ik nuur garm-e jalvah falak par hai har sa;har
ko))ii to maah-paarah hai miir us rivaaq me;N

1) a single/particular/unique/excellent light, eager/'hot' in radiance, is in the sky at every dawn
2) no doubt some moon-fragment, Mir, is in that pavilion/gallery



garm : 'Hot, warm; in a state of heat; burning; glowing: fervid; ardent, zealous, fervent; excited; eager, intent on; fiery, choleric, virulent'. (Platts p.904)


jalvah : 'Manifestation, publicity, conspicuousness; splendour, lustre, effulgence'. (Platts p.387)


to : 'conj. (correl. to agar , jo , jab ) & adv. Therefore, then, in that case; at any rate, at least; at that time; moreover; that; also; for; —yes, well! —(as a particle of asseveration or emphasis) indeed, actually, in point of fact; forsooth; just'. (Platts p.341)


rivaaq : 'A tent or canopy supported on one pole in the middle thereof; a curtain stretched like a canopy before a tent or the door of a house; a roof in the front of a tent or a house, a portico, porch; a gallery in front of a house; a lofty building resting on columns'. (Platts p.602)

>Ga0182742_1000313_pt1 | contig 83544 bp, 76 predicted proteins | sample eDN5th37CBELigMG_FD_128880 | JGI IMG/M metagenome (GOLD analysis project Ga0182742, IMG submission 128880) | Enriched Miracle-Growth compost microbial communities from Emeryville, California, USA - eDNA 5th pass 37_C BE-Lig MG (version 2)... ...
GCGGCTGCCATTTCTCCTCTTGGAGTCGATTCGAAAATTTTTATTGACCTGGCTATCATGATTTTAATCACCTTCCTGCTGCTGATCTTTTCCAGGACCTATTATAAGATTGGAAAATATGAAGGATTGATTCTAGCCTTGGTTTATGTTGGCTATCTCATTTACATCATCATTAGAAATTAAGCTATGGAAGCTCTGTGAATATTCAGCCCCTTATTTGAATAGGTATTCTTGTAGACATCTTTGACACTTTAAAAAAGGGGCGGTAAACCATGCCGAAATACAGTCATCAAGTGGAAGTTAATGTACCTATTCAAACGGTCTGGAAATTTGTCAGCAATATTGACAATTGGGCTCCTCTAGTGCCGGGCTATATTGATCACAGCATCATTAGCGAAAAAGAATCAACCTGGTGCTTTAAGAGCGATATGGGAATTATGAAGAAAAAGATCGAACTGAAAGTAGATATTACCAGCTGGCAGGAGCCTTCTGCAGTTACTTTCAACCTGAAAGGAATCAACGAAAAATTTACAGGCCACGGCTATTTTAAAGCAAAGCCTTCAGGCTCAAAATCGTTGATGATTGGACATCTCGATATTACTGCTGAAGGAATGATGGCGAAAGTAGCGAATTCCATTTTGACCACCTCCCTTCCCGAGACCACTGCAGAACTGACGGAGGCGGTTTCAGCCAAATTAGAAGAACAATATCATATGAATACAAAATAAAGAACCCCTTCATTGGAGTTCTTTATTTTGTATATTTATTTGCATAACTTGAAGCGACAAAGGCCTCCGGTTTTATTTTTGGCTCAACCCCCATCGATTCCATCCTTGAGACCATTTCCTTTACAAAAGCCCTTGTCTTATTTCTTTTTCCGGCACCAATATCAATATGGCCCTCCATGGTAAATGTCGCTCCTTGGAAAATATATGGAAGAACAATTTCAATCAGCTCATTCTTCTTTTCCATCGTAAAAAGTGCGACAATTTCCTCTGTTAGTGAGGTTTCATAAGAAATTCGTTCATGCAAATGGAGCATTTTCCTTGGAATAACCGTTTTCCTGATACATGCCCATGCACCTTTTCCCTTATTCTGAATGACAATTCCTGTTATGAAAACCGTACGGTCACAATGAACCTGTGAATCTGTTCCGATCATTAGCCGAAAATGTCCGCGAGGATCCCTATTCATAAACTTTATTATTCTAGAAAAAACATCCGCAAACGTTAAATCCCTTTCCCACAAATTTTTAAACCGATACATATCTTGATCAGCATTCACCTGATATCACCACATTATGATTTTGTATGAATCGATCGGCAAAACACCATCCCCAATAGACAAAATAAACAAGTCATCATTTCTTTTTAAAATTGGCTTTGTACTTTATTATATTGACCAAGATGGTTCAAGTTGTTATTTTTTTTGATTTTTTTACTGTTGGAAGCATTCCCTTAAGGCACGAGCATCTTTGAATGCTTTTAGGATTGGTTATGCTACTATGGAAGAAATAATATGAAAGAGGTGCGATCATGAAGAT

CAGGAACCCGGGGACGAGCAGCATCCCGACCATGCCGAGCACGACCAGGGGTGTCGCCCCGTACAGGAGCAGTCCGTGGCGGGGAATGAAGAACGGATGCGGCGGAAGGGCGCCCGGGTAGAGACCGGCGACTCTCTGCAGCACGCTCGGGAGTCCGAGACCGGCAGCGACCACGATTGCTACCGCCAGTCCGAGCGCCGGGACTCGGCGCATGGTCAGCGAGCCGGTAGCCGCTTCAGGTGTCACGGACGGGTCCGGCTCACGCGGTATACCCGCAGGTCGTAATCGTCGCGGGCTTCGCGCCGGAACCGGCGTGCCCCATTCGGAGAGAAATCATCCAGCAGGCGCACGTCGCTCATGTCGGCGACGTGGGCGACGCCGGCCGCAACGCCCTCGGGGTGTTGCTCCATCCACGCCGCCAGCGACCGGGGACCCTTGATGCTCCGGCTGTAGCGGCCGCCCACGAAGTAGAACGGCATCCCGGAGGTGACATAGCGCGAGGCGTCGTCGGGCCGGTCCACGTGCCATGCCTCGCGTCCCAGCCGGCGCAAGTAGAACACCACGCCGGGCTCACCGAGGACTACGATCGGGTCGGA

S. R. Faruqi:

rivaaq = a palace, a chamber

Mannu Lal Safa, a pupil of Mus'hafi, has very enjoyably composed a theme resembling this one:

char;x ko kab yih saliiqah hai sitam-gaarii me;N
ko))ii ma((shuuq hai is pardah-e zangaarii me;N

[since when does the sky have such skill in tyranny-doing?
there's some beloved within this verdigris-colored veil]

But in Mir's verse, the aspects of meaning are numerous, and in both lines the imagery too is fine. The provision of affinities too is very subtle and enjoyable. There's nuur , garm , jalvah , maah-paarah . Then there's the opposition between sa;har and maah .

In the first line, the arrangement of words is such that we can read it in two ways:

(1) ik nuur garm-e jalvah falak par hai har sa;har

(2) ik nuur-e garm-jalvah falak par hai har sa;har

In the light of the first reading, the meaning becomes that in the sky at every dawn a light is absorbed (hot) in showing its radiance. In the light of the second reading, the meaning becomes that in the sky at every dawn there is such a light that its radiance is hot (that is, enjoyable and pleasing and illuminating).